The government maintained its commitment to peace with the Palestinians despite the protests from the right and despite the terrorist attacks launched by Hamas and Islamic Jihad with the aim of derailing the peace talks.  On 29 August 1994, the Agreement on Preparatory Transfer of Powers and Responsibilities was signed by Israel and the Palestinians.  This agreement transferred powers to the Palestinian Authority in five specified spheres: education and culture, health, social welfare, direct taxation, and tourism.

Oslo II

Negotiations on the Syrian track proceeded in parallel to those on the Palestinian track. Rabin’s strategy was to decouple the Syrian track from the Palestinian, Jordanian, and Lebanese tracks. He controlled the pace of the negotiations with Syria according to what was happening on the other tracks. The Americans offered their good offices in trying to broker a settlement with Syria. For Syria the key issue was full Israeli withdrawal from the Golan Heights by which they meant a return to the armistice lines of 4 June 1967. The Israelis preferred withdrawal to the 1923 international border which was more favourable to them. In the second half of 1993 Rabin came close to accepting the Syrian condition if Syria met his demands, the four legs of the table as he used to call them. Besides withdrawal, the other three legs of the table were normalisation, security arrangements, and a timetable for implementation. The Syrian response on these other points did not satisfy Rabin. Consequently, although considerable progress was achieved by the two sides in narrowing down the differences, it was not sufficient to secure a breakthrough on the Syrian track.

Jordan was more directly affected by the Israel-PLO accord than any other Arab country because of its close association with the West Bank and because over half of its population is of Palestinian origin. A day after the accord was presented to the world, in a much more modest ceremony in the State Department, the representatives of Jordan and Israel signed a common agenda for negotiations aimed at a comprehensive peace treaty. Its main components were borders and territorial matters, Jerusalem, water, security, and refugees. The document bore the personal stamp of King Hussein who had been deeply involved in the quest for peace in the Middle East for the preceding quarter of a century. A year of intensive negotiations culminated in the signature of a peace treaty in the Arava desert on 26 October 1994. This was the second peace treaty concluded between Israel and an Arab country in fifteen years and the first to be signed in the region. The treaty between Israel and Egypt had been signed in 1979. But whereas Egypt had offered a cold peace, King Hussein offered Israel a warm peace.
On 28 September 1995, the Israeli-Palestinian Interim Agreement on the West Bank and the Gaza Strip was signed in Washington by Yitzhak Rabin and Yasser Arafat in the presence of Bill Clinton, Hosni Mubarak, and King Hussein of Jordan.  It became popularly known as Oslo II.  This agreement, which marked the conclusion of the first stage in the negotiations between Israel and the PLO, incorporated and superseded the Gaza-Jericho and the early empowerment agreements.  The Interim Agreement was comprehensive in its scope and, with its various annexes, stretched to over 300 pages.  From the point of view of changes on the ground, it was highly significant.  It provided for elections to a Palestinian Council, the transfer of legislative authority to this Council, the withdrawal of Israeli forces from the Palestinian centres of population, and the division of territories into three areas – A, B, and C.  Area A was under exclusive Palestinian control, area C under exclusive Israeli control, and in area B the Palestinians exercised civilian authority while Israel continued to be in charge of security.  Under the terms of this agreement, Israel yielded to the Palestinians control over nearly a third of the West Bank.  Four per cent of the West Bank (including the towns of Jenin, Nablus, Kalkilya, Tulkarem, Ramallah, Bethlehem, and Hebron) were turned over to exclusive Palestinian control and another 25 per cent to administrative-civilian control.  Oslo II marked the point of no return in the process of ending Israel’s coercive control over the Palestinian people.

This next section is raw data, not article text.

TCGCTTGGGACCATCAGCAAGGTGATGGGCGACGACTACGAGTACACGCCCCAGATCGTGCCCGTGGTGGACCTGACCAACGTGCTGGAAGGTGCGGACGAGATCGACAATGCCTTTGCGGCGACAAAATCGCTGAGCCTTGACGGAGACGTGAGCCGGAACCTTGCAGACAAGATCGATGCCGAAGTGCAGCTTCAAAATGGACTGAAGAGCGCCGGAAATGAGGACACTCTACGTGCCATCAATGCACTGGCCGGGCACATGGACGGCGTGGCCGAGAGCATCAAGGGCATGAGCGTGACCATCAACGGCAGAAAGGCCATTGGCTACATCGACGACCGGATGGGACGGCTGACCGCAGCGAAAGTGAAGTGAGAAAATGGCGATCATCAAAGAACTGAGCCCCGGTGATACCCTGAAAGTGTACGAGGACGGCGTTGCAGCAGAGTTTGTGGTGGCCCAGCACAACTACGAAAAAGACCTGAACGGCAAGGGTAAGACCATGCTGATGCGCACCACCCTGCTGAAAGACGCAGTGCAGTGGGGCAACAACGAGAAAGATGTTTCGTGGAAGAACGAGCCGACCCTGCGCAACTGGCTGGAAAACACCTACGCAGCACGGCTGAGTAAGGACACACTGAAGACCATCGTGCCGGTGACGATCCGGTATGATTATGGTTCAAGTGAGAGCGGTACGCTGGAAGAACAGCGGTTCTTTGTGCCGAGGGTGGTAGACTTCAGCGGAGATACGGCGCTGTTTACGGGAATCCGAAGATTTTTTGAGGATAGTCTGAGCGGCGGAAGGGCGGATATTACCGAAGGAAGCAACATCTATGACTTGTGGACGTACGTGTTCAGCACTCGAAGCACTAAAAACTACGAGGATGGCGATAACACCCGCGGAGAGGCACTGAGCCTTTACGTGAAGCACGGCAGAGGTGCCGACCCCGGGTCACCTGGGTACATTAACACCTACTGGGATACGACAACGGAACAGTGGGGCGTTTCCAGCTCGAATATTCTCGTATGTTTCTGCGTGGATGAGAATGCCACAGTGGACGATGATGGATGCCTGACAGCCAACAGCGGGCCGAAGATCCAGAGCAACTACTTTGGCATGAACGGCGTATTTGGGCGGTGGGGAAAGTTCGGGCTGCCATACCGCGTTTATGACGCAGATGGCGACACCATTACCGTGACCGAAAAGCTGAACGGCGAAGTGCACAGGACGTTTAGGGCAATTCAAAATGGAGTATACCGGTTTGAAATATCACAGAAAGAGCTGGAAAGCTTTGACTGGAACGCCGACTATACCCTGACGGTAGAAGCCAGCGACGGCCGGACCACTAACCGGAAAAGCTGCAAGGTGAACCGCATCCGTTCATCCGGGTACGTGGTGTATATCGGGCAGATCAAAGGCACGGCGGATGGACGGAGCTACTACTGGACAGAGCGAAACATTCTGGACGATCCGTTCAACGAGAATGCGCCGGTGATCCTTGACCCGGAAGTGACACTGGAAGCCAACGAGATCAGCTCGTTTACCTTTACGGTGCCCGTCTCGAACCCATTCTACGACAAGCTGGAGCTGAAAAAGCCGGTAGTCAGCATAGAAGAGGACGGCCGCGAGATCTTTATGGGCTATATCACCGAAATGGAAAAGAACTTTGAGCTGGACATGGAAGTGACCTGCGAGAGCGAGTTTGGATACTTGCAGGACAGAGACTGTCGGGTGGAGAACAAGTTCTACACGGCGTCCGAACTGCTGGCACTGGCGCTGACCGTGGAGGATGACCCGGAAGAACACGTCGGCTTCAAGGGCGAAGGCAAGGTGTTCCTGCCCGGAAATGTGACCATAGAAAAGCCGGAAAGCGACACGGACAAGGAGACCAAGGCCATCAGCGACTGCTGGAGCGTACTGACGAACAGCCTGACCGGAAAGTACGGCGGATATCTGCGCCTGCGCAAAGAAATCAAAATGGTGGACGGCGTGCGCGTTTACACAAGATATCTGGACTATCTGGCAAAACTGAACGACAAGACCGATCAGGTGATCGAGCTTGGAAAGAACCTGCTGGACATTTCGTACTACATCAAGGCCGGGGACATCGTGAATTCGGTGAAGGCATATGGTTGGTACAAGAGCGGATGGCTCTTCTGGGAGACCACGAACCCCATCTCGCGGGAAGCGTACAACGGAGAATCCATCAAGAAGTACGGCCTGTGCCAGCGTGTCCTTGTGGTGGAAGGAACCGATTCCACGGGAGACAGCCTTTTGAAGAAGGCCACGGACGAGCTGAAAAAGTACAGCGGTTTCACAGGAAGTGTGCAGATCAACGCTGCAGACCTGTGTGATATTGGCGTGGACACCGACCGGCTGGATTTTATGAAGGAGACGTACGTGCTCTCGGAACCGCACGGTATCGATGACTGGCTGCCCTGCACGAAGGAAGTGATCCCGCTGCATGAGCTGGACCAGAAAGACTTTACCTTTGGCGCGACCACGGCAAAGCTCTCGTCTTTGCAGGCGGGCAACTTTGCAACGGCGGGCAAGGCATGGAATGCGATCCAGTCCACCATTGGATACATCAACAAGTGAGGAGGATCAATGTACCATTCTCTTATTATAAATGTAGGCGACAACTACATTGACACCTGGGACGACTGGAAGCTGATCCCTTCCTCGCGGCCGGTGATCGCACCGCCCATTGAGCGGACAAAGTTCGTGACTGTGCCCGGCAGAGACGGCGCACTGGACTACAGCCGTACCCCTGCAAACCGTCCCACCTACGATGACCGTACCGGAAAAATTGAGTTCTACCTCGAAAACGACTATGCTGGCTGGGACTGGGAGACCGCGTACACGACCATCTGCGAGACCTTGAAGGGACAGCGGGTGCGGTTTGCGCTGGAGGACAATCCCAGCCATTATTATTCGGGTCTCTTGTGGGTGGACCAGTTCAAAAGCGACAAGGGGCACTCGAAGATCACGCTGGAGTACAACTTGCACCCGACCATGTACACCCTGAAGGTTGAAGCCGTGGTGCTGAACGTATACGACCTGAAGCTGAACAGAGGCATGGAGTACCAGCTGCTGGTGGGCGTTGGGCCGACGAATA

On 5 October, Yitzhak Rabin gave the Knesset a comprehensive survey of Oslo II and of the thinking behind it.  His speech was repeatedly interrupted by catcalls from the benches of the opposition.  Two Likud MKs opened black umbrellas, the symbols of Neville Chamberlain’s appeasement of Adolf Hitler at Munich.  In the course of his speech, Rabin outlined his thinking for the permanent settlement: military presence but no annexation of the Jordan Valley; retention of the large blocks of settlements near the 1967 border; preservation of a united Jerusalem with respect for the rights of the other religions; and a Palestinian entity which would be less than a state and whose territory would be demilitarized.  The fact that Rabin sketched out the principles of the permanent settlement in a session devoted to the interim settlement suggested a strong interest in proceeding to the next stage.